Recently, PayPal began offering account holders the ability to use a Security Key as an additional means of protection. The Security Key is a small piece of hardware that connects to the computer’s USB port and displays a sequence of numbers that change every 30 seconds. Once the key is activated, users must supply these numbers in addition to their typical PayPal username and password in order to be granted access. No accessible version of the PayPal Security Key is offered at this time. Though the Security Key is not required, there are a couple of significant concerns.

At this time, use of the Security Key is not required in order to continue using PayPal. One may decide to avoid purchasing and activating the Security Key, while still retaining access to their account. This may seem to represent a mitigating factor, except for one dirty little truth. The availability of the Security Key to only sighted PayPal customers automatically means that blind and visually impaired customers are not afforded the same degree of security! That’s right. While the sighted may now enjoy two-factor, virtually unbreakable authentication, we blind folks are stuck with the traditional username and password approach. This inherently makes the blind more vulnerable to fraud, identity theft, loss of PayPal funds and all manner of other imaginable nastiness. Alas, that’s not all!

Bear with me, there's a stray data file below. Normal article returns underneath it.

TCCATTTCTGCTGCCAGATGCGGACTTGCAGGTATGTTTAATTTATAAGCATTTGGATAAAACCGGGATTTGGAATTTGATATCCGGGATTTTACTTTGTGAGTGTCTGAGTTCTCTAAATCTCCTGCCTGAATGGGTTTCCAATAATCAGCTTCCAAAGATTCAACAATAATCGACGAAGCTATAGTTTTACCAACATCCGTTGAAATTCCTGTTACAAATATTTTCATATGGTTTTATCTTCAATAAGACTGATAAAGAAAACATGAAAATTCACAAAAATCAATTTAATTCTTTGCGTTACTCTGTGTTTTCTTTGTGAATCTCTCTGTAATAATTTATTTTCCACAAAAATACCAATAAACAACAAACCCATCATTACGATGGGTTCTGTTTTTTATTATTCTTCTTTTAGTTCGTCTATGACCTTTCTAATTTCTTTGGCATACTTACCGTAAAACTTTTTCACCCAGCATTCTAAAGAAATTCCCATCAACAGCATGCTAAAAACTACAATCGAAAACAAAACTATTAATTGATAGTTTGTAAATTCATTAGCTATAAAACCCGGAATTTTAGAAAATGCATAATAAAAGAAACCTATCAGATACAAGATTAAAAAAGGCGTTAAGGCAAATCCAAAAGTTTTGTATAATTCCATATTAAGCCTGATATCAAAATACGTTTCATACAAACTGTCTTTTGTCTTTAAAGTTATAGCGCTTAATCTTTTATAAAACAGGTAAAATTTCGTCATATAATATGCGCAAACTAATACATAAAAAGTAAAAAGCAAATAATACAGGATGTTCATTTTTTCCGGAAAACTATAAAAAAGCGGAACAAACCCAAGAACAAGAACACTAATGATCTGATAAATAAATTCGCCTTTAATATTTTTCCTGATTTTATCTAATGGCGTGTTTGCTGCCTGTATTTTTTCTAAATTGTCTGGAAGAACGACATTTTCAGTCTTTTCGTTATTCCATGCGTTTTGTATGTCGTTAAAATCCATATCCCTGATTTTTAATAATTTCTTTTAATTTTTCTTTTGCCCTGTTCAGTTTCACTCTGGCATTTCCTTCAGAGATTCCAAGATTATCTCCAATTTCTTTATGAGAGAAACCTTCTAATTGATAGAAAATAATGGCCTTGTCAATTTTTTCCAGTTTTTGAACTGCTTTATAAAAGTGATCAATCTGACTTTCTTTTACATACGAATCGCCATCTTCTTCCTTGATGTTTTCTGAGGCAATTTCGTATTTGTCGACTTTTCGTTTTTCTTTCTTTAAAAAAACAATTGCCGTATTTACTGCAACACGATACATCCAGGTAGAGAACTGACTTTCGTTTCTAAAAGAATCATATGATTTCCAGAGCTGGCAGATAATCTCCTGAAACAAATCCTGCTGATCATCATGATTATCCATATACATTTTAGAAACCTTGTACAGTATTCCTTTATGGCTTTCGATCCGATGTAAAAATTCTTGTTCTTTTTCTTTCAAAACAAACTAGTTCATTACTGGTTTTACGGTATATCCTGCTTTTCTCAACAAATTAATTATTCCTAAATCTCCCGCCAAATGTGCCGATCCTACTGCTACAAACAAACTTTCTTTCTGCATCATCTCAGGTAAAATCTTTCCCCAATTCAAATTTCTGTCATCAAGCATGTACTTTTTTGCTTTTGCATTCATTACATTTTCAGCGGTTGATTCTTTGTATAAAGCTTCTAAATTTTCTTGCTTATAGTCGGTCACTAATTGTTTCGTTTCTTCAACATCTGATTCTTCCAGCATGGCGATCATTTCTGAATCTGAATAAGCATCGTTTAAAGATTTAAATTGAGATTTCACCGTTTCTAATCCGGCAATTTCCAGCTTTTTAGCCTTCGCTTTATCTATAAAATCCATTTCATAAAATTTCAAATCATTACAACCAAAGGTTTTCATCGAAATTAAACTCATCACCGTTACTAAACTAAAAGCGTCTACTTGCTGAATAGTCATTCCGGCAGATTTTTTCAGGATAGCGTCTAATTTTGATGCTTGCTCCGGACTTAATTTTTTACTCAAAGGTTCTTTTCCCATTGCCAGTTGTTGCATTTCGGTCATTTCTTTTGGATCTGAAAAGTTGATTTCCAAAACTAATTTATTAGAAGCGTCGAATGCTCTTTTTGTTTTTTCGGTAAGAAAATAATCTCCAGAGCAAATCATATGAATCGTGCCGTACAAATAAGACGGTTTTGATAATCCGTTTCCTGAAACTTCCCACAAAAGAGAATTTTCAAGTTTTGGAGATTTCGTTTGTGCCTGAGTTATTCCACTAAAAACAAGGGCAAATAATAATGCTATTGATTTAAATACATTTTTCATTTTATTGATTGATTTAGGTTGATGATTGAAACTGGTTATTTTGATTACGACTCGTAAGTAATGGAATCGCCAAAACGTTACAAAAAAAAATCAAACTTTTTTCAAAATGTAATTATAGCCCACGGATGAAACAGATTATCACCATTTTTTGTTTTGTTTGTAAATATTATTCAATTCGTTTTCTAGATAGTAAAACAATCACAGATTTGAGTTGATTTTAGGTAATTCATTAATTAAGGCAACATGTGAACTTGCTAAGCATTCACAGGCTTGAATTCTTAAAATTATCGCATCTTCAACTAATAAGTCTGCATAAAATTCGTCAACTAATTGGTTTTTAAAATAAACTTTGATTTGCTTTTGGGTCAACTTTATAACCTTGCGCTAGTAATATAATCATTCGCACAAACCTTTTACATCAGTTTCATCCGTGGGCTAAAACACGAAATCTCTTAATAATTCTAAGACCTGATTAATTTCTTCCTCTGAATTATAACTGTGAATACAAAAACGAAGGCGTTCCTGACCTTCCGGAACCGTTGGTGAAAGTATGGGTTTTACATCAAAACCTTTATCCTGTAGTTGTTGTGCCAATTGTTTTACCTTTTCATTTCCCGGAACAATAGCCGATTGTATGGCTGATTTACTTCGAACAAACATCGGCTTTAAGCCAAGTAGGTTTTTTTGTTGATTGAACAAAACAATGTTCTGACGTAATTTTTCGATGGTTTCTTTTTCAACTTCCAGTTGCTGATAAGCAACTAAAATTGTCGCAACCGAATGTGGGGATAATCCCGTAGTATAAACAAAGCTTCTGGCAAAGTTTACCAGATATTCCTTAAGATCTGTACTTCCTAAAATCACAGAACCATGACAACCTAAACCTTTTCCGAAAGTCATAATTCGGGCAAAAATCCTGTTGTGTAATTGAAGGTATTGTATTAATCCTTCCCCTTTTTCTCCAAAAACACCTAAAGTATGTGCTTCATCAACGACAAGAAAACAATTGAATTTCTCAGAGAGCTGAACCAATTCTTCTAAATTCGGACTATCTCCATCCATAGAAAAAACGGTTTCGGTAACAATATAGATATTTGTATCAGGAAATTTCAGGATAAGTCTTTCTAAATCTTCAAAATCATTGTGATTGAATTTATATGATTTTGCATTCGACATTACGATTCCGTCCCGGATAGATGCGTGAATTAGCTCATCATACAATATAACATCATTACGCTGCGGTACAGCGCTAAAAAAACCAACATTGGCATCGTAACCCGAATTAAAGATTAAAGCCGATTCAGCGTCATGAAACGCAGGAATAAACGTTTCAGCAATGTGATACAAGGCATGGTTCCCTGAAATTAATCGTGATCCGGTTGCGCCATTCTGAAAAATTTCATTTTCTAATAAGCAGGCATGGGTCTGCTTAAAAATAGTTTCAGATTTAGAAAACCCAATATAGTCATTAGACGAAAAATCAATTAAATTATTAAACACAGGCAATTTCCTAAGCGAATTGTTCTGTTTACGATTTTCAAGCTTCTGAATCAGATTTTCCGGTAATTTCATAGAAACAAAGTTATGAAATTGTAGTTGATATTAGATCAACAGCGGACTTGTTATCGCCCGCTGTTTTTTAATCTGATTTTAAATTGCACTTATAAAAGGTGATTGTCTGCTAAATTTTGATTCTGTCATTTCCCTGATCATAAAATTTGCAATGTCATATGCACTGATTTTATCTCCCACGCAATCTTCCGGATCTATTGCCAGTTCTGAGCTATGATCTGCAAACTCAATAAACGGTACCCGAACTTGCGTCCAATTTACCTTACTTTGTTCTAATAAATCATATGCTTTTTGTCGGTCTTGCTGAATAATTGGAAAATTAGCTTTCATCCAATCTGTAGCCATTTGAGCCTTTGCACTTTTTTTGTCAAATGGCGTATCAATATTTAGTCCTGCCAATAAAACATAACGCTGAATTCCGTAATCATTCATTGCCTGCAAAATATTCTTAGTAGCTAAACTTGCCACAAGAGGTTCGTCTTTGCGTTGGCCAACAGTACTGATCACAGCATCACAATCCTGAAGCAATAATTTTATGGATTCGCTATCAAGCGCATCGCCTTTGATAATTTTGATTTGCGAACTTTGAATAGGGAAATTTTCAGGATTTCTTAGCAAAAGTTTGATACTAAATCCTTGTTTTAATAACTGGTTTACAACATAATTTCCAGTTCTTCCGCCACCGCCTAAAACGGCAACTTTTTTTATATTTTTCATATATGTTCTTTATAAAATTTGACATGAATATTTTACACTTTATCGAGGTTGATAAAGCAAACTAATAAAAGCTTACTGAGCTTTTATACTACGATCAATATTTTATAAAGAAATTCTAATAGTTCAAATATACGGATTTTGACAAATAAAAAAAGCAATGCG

While the Security Key is currently an optional enhancement, we can see the day in the near future when PayPal will begin requiring use of this authentication method for all account holders. At that time, blind and visually impaired people will be completely locked out of their PayPal accounts, unless an accessible version of the Security Key is made available. When that happens, PayPal will be giving its blind customers the boot, showing them the tightly barred and locked door featuring the infamous “No Blind People Allowed” sign.

Multifactor authentication is not new to PayPal. It is rapidly extending to the web sites of many banks and other financial institutions. It is absolutely critical that we, as a blind community, begin to effectively address issues of visual CAPTCHA and multifactor authentication before we find ourselves locked out of online participation and even separated from our money! Let’s act now with respect to PayPal! We urge all of you to ask PayPal for information about their intentions toward blind and visually impaired customers with respect to the Security Key. Please post any responses from PayPal as comments to this article.